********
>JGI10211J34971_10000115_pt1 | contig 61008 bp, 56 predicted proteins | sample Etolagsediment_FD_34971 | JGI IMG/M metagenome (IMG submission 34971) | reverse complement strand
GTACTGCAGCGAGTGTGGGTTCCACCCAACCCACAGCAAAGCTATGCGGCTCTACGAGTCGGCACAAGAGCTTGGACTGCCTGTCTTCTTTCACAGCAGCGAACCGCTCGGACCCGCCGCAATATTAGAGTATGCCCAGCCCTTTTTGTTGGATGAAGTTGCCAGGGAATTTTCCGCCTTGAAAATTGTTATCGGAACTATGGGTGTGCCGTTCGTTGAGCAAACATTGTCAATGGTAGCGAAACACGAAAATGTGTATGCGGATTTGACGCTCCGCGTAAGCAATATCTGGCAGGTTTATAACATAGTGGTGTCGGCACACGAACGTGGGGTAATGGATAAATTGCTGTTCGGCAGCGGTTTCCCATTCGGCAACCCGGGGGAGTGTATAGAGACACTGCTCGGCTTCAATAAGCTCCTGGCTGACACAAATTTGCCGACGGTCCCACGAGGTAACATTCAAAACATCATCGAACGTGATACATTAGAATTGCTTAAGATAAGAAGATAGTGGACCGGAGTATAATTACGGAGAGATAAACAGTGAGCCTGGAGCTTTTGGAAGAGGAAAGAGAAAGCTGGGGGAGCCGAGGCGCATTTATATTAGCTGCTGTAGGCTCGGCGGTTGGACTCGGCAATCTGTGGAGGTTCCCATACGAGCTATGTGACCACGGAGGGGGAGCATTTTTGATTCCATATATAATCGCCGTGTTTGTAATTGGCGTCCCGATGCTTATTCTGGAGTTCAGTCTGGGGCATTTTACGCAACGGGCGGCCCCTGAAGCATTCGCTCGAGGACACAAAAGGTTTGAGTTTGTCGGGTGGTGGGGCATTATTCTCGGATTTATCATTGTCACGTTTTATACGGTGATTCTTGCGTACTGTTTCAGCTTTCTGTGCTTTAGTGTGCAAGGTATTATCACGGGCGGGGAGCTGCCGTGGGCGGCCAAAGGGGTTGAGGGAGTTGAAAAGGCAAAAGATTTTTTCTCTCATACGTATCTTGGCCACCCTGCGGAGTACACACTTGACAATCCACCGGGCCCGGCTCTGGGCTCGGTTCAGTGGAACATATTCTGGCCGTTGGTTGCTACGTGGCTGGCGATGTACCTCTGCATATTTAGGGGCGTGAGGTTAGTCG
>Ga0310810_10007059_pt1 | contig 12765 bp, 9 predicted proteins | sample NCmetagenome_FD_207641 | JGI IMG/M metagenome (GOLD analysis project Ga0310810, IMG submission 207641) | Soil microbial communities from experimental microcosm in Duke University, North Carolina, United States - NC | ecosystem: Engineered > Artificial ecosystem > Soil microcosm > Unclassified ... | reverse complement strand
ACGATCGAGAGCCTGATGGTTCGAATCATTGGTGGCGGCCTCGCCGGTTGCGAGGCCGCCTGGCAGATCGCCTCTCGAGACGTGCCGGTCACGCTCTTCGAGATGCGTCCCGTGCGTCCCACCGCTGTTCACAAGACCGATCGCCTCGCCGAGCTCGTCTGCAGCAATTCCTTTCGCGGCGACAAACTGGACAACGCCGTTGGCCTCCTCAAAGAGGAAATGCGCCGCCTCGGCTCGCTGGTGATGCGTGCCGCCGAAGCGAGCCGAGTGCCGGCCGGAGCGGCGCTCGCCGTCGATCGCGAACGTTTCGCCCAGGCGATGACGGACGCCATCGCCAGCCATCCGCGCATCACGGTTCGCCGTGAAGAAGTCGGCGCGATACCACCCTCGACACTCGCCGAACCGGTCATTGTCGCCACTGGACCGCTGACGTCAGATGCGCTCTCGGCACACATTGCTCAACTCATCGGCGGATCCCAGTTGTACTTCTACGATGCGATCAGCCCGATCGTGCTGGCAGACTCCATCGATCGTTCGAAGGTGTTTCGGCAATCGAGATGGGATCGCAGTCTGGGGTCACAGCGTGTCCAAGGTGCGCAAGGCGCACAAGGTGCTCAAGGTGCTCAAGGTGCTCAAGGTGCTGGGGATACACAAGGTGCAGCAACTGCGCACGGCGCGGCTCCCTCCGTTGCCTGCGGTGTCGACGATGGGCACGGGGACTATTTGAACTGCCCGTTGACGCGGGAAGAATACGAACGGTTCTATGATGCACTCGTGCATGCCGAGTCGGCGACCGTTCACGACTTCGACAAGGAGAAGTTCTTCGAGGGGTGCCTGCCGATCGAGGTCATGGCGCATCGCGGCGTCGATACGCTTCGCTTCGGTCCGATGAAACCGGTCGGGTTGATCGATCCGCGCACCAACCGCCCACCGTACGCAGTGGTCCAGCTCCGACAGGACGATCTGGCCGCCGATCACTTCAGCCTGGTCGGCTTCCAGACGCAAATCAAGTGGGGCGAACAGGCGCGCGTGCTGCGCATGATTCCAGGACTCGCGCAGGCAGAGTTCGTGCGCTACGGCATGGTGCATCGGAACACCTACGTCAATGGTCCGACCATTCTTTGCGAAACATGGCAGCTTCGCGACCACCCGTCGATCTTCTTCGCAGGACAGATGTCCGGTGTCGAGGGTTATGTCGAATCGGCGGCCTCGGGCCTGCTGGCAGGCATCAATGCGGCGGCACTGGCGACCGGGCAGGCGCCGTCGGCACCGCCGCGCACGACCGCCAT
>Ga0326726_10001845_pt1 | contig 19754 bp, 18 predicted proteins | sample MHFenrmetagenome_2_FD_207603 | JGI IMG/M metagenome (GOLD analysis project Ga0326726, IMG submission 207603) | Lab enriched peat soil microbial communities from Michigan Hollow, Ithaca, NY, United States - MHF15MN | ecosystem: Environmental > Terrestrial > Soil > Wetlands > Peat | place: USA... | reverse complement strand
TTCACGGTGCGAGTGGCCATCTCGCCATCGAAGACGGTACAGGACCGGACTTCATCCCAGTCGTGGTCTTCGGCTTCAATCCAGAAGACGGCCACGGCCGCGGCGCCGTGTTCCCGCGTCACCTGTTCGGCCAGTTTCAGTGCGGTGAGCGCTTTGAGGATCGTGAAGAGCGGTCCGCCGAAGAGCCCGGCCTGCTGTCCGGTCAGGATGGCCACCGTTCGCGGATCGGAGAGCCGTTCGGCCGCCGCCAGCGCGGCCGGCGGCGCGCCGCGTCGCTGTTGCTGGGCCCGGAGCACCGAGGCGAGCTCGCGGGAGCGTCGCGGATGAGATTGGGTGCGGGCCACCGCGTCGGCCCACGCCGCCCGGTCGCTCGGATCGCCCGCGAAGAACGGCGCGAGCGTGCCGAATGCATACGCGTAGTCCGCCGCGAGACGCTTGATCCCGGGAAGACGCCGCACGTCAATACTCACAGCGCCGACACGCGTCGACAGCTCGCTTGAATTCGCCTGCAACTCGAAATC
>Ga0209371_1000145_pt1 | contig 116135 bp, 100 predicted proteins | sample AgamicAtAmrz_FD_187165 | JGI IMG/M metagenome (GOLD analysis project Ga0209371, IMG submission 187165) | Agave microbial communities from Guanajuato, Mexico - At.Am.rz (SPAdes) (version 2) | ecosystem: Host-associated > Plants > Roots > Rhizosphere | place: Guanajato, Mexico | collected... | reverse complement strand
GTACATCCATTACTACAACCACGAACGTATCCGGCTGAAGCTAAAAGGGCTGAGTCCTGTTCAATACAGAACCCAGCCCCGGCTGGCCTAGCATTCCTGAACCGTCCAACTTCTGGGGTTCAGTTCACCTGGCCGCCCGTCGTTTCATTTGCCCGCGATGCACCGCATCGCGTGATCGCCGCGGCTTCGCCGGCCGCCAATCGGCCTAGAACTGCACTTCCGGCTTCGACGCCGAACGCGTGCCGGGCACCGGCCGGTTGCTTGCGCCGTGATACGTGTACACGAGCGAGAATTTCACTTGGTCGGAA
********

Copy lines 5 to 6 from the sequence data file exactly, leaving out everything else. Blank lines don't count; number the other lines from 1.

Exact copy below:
>Ga0326726_10001845_pt1 | contig 19754 bp, 18 predicted proteins | sample MHFenrmetagenome_2_FD_207603 | JGI IMG/M metagenome (GOLD analysis project Ga0326726, IMG submission 207603) | Lab enriched peat soil microbial communities from Michigan Hollow, Ithaca, NY, United States - MHF15MN | ecosystem: Environmental > Terrestrial > Soil > Wetlands > Peat | place: USA... | reverse complement strand
TTCACGGTGCGAGTGGCCATCTCGCCATCGAAGACGGTACAGGACCGGACTTCATCCCAGTCGTGGTCTTCGGCTTCAATCCAGAAGACGGCCACGGCCGCGGCGCCGTGTTCCCGCGTCACCTGTTCGGCCAGTTTCAGTGCGGTGAGCGCTTTGAGGATCGTGAAGAGCGGTCCGCCGAAGAGCCCGGCCTGCTGTCCGGTCAGGATGGCCACCGTTCGCGGATCGGAGAGCCGTTCGGCCGCCGCCAGCGCGGCCGGCGGCGCGCCGCGTCGCTGTTGCTGGGCCCGGAGCACCGAGGCGAGCTCGCGGGAGCGTCGCGGATGAGATTGGGTGCGGGCCACCGCGTCGGCCCACGCCGCCCGGTCGCTCGGATCGCCCGCGAAGAACGGCGCGAGCGTGCCGAATGCATACGCGTAGTCCGCCGCGAGACGCTTGATCCCGGGAAGACGCCGCACGTCAATACTCACAGCGCCGACACGCGTCGACAGCTCGCTTGAATTCGCCTGCAACTCGAAATC